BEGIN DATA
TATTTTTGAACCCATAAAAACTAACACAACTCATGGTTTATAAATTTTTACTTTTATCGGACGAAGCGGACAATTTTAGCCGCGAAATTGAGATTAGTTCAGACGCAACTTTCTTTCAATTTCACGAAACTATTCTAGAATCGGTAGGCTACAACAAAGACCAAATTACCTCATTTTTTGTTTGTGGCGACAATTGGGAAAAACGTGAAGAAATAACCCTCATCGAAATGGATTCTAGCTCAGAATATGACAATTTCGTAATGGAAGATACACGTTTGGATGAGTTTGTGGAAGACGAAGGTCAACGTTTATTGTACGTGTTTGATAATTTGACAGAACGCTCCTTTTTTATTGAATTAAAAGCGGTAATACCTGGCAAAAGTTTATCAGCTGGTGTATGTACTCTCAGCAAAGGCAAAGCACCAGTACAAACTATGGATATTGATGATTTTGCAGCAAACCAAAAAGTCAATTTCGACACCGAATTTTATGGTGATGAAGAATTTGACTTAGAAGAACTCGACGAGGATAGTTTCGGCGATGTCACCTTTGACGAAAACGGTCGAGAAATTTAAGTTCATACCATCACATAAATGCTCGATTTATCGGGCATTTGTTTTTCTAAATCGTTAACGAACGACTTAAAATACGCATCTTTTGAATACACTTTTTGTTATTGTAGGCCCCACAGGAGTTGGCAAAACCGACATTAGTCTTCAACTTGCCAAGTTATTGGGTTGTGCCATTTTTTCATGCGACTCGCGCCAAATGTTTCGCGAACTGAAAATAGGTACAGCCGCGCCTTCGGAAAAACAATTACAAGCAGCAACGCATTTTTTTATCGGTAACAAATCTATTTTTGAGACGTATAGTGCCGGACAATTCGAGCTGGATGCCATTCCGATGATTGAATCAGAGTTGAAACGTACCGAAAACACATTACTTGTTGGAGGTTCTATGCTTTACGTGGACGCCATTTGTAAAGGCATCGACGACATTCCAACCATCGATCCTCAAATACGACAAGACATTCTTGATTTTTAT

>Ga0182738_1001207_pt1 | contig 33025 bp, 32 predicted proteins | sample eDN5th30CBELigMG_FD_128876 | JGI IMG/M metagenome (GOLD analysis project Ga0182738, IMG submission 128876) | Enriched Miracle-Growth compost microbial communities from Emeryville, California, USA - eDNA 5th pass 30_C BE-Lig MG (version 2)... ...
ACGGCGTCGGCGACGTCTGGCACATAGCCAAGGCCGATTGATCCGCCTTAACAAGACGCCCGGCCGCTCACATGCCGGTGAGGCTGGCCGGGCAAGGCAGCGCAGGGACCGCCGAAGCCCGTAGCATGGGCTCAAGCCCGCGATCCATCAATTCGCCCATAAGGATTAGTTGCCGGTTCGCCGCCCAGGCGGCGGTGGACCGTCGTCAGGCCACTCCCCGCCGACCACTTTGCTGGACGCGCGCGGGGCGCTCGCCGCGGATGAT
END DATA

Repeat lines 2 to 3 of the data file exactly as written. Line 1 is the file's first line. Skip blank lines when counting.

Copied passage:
>Ga0182738_1001207_pt1 | contig 33025 bp, 32 predicted proteins | sample eDN5th30CBELigMG_FD_128876 | JGI IMG/M metagenome (GOLD analysis project Ga0182738, IMG submission 128876) | Enriched Miracle-Growth compost microbial communities from Emeryville, California, USA - eDNA 5th pass 30_C BE-Lig MG (version 2)... ...
ACGGCGTCGGCGACGTCTGGCACATAGCCAAGGCCGATTGATCCGCCTTAACAAGACGCCCGGCCGCTCACATGCCGGTGAGGCTGGCCGGGCAAGGCAGCGCAGGGACCGCCGAAGCCCGTAGCATGGGCTCAAGCCCGCGATCCATCAATTCGCCCATAAGGATTAGTTGCCGGTTCGCCGCCCAGGCGGCGGTGGACCGTCGTCAGGCCACTCCCCGCCGACCACTTTGCTGGACGCGCGCGGGGCGCTCGCCGCGGATGAT